GLENDALE, Ariz. - Miss Nevada is standing next to me. She's raising her hand, trying to get Tom Brady's attention. I like her chances.
I am standing on the top step of the aluminum bleachers, approximately 30 feet away from Brady, who is answering questions posed by about 200 reporters. To my left, there's a guy decked out in some kind of Carnac the Magnificent costume. He is trying to shout over all the other reporters every time Brady finishes an answer.
Miss Nevada does not shout. She just stands there in her bare-midriff outfit, sash across her chest (that's how I deduced that she is Miss Nevada), hand raised, emerald-green eyes trained on Brady. I wonder if she is cold. But I do not wonder if she's going to get an opportunity to ask her question. Instincts and anecdotal evidence tell me that Brady is going to notice Miss Nevada in this sea of guys shaped like sacks of inner tubes.
Sure enough, the first time Brady's head rotates in our direction, he points to Miss Nevada.
"I was wondering," she starts. "Being Tom Brady, you must get proposed to a lot. How many marriage proposals do you get a year?"
"It just happened over here," says Brady. "Beautiful woman from Mexico." (She was wearing a wedding dress when she asked Tom to marry her, but he told her, "I'm a one-woman man.")
After a pause, Brady says, "How many marriage proposals?"
"Per year," Miss Nevada says in her squeaky voice.
"Not too often," he says. "Not too often. That's in the future. But not this week. We're focusing on football this week."
Brady knows the drill. This is his fourth Media Day. Clowns to the left of him, jokers to the right. For one solid hour. It's part of the drill, and the Patriots know the drill very well.
There's a little kid asking questions for ESPN. There's a guy with a monkey hand puppet, asking questions in Spanish. There's nitwit Deion Sanders asking questions for the NFL Network. There's Medford's Maria Menounos, wearing a credential over her Tom Brady jersey.
Bill Belichick is wearing sandals (must have woken up and asked himself, "What would Jesus do?"). I wonder if he is cold.
Coach Hoodie answers the same tired questions patiently for the third day, and for the third day, it appears that he's going to skate without a single Spygate question.
Wrong. It won't be a clean getaway. About 45 minutes into Belichick's session, Bob Ford of the Philadelphia Inquirer asks, "Did you feel the franchise was treated unfairly by the league in relation to Spygate?"
"Next question," says Belichick.
Bob Kraft has his own station on Media Day. He's wearing his classic "Gatsby" shirt (blue with the white collar). Reluctantly, he takes on a Spygate question, about how it affected his relationship with Belichick.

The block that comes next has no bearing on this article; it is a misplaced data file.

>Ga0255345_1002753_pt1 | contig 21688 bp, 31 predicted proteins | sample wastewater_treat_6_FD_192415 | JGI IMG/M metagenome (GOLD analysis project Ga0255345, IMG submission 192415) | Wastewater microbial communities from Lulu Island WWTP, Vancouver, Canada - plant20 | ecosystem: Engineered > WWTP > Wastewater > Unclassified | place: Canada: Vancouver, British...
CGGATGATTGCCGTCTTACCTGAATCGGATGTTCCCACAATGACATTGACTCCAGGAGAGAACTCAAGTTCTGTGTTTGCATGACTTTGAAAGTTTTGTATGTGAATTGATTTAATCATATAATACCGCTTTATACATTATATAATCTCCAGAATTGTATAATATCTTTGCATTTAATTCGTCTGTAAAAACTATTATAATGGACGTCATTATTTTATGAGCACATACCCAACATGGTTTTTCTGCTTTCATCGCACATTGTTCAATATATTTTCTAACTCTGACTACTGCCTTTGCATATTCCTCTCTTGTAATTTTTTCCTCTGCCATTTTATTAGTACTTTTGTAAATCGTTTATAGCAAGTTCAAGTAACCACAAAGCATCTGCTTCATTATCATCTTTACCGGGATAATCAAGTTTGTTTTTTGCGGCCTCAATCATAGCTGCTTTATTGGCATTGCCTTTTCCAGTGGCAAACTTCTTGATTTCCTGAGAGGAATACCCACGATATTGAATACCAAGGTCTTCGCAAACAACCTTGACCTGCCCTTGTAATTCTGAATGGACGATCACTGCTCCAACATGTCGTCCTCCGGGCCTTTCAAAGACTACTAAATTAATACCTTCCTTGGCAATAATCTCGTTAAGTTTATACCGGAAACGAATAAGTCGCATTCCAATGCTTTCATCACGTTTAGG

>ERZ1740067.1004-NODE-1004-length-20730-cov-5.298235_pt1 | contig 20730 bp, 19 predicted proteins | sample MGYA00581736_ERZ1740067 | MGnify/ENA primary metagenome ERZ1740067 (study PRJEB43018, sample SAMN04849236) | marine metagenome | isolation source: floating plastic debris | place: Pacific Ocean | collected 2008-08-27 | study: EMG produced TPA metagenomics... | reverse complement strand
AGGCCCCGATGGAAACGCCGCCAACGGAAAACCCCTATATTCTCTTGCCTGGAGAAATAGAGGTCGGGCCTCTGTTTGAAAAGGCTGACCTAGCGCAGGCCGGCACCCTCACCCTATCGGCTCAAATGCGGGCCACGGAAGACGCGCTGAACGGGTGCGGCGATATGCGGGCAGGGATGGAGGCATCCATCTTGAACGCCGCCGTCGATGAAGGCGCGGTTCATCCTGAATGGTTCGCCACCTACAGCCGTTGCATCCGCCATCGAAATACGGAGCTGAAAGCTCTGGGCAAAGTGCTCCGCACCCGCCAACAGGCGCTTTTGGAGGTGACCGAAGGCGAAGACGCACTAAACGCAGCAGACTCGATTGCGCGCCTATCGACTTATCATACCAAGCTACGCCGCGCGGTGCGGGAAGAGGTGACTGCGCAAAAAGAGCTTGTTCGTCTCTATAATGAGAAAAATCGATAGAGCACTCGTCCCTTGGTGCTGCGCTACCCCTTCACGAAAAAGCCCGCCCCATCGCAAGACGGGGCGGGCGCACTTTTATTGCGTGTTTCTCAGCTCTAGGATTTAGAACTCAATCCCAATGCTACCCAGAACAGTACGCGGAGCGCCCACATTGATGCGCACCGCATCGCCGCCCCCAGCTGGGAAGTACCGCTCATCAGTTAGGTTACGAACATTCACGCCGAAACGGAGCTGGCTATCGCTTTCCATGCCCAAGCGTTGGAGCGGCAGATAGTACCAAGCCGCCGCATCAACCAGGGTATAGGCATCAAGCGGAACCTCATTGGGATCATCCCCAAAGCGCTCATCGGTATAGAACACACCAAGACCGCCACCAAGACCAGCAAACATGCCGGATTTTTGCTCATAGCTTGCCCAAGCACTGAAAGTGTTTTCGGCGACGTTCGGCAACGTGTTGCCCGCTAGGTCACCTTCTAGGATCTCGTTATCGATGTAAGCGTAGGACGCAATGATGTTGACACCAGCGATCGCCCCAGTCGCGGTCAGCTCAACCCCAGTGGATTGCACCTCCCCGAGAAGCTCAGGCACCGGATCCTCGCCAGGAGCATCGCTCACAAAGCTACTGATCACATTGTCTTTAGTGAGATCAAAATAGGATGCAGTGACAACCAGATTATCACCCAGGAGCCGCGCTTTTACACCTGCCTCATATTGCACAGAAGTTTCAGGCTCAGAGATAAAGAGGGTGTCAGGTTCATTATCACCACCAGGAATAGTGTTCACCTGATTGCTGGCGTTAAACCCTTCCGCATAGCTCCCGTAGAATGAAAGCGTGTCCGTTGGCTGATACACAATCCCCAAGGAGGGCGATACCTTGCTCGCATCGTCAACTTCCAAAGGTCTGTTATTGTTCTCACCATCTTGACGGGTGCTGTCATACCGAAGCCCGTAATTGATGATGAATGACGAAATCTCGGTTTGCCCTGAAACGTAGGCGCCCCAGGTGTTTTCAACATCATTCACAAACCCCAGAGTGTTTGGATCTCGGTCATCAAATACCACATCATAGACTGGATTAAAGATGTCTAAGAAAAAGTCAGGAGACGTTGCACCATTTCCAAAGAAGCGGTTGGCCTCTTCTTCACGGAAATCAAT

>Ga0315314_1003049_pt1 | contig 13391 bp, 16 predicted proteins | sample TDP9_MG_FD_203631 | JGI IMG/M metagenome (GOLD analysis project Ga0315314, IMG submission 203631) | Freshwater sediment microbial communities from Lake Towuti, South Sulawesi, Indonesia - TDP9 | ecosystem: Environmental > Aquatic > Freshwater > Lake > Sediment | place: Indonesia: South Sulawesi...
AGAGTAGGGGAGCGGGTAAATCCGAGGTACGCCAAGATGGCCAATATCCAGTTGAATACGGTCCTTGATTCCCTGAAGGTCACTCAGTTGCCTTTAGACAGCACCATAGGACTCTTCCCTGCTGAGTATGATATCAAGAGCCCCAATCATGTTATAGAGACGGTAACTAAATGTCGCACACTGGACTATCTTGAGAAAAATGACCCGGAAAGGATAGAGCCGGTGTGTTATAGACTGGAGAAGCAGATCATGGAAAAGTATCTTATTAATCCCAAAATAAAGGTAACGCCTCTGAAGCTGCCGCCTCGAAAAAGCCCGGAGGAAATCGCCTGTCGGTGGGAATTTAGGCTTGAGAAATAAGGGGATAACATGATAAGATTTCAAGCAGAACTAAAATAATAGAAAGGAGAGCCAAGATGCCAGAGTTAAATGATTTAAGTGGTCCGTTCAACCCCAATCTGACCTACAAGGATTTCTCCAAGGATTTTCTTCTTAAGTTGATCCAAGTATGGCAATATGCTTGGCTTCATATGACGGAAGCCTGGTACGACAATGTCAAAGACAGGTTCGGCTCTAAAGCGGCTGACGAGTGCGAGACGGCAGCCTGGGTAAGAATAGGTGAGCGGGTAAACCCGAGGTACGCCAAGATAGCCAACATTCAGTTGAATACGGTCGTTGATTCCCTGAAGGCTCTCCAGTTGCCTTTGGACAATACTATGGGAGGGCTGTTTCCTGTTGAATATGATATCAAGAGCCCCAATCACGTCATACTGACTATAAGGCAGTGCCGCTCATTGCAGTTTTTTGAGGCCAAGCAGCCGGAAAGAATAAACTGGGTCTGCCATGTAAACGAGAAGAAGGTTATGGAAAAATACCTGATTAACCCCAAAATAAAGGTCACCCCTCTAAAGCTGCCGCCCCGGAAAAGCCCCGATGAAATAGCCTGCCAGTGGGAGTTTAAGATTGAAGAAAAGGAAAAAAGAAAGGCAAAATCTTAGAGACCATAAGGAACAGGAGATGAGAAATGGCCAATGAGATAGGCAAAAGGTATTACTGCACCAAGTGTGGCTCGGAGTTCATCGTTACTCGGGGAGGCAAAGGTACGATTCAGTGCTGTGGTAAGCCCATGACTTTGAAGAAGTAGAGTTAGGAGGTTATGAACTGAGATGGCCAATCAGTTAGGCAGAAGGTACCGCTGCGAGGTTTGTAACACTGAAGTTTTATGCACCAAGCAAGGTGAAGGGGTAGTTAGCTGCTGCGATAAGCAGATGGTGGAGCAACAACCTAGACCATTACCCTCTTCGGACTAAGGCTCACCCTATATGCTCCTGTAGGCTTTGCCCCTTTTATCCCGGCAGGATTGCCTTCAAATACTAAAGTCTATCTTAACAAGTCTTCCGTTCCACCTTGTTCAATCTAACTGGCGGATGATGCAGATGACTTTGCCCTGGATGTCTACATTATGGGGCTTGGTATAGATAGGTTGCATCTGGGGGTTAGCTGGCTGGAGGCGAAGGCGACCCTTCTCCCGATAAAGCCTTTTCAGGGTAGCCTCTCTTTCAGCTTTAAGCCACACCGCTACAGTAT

"We had just won a great game and that was not my first choice of what would happen," he said. "But I think we covered that pretty well. I'm not sure all the facts are out on that and we all know that it had no impact on any game this season. We've moved on from it."
Someone starts to ask another question, but Kraft has more to add - rare for anyone in Patriot Land when Spygate is raised.
"But it did do one thing," says the owner. "It helped solidify the relationship that Bill and I have developed, because we did stand together and he explained to me and he has my full support."
Asked if the scandal tainted the first three Super Bowl wins, Kraft shakes his head and says, "We're here this weekend celebrating that. I try to talk about something I know something about."
At his podium, Randy Moss is telling reporters that he is the fastest and quickest Patriot receiver. A few feet away, Junior Seau, wearing another great hat, is presented an "Entertainment Tonight" Award by a woman in a very short dress. She steps up to the stage and kisses him on the cheek before moving on to the next station.
At the other end of the field, Marshall Faulk is sitting on the NFL Network stage and turns around to yell at Tedy Bruschi, who is answering questions from his small stage. Bruschi assures Faulk that the NFL Network is the source of his football news.
The hour is nearly over. Brady is still talking.
"This Super Bowl is entirely different. We lost out the last two years, kind of heartbreaking losses in both years, especially last year. To get back here, everybody feels the energy and excitement of this environment.
"The perfect season, to be 19-0, that's great. If we win the game, we get both."
He answers a question from a little kid no more than 4 feet tall. He answers a question about Joe Montana. He answers a question about Tom Petty.
At 11 a.m., a godlike voice announces that Patriots Media Day is over. Brady is gone. Belichick is gone. Kraft is gone.
Miss Nevada is still there. The Giants will be arriving in another hour.
Dan Shaughnessy is a Globe columnist. He can be reached at firstname.lastname@example.org.